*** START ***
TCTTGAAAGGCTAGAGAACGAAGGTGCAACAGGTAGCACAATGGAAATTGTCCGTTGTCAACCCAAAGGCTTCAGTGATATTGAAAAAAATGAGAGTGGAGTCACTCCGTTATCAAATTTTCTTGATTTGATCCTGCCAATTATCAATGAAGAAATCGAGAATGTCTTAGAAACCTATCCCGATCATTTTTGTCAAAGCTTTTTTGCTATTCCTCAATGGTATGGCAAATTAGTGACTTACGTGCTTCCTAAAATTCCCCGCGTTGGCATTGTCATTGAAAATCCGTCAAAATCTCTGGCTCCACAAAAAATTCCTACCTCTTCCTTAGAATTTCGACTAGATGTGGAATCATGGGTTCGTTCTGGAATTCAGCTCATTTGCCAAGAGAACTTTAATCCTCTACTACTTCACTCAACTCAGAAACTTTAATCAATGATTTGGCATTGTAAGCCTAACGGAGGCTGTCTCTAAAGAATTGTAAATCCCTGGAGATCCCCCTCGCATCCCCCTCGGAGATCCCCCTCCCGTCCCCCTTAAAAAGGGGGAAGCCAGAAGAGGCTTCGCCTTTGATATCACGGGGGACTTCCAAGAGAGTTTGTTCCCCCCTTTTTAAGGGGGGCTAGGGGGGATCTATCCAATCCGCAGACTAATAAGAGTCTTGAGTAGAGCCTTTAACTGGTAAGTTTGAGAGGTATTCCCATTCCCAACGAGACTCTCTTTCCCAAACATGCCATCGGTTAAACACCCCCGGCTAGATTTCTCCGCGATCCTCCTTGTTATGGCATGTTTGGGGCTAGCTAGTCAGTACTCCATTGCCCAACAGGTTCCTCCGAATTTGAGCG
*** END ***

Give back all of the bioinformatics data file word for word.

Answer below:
TCTTGAAAGGCTAGAGAACGAAGGTGCAACAGGTAGCACAATGGAAATTGTCCGTTGTCAACCCAAAGGCTTCAGTGATATTGAAAAAAATGAGAGTGGAGTCACTCCGTTATCAAATTTTCTTGATTTGATCCTGCCAATTATCAATGAAGAAATCGAGAATGTCTTAGAAACCTATCCCGATCATTTTTGTCAAAGCTTTTTTGCTATTCCTCAATGGTATGGCAAATTAGTGACTTACGTGCTTCCTAAAATTCCCCGCGTTGGCATTGTCATTGAAAATCCGTCAAAATCTCTGGCTCCACAAAAAATTCCTACCTCTTCCTTAGAATTTCGACTAGATGTGGAATCATGGGTTCGTTCTGGAATTCAGCTCATTTGCCAAGAGAACTTTAATCCTCTACTACTTCACTCAACTCAGAAACTTTAATCAATGATTTGGCATTGTAAGCCTAACGGAGGCTGTCTCTAAAGAATTGTAAATCCCTGGAGATCCCCCTCGCATCCCCCTCGGAGATCCCCCTCCCGTCCCCCTTAAAAAGGGGGAAGCCAGAAGAGGCTTCGCCTTTGATATCACGGGGGACTTCCAAGAGAGTTTGTTCCCCCCTTTTTAAGGGGGGCTAGGGGGGATCTATCCAATCCGCAGACTAATAAGAGTCTTGAGTAGAGCCTTTAACTGGTAAGTTTGAGAGGTATTCCCATTCCCAACGAGACTCTCTTTCCCAAACATGCCATCGGTTAAACACCCCCGGCTAGATTTCTCCGCGATCCTCCTTGTTATGGCATGTTTGGGGCTAGCTAGTCAGTACTCCATTGCCCAACAGGTTCCTCCGAATTTGAGCG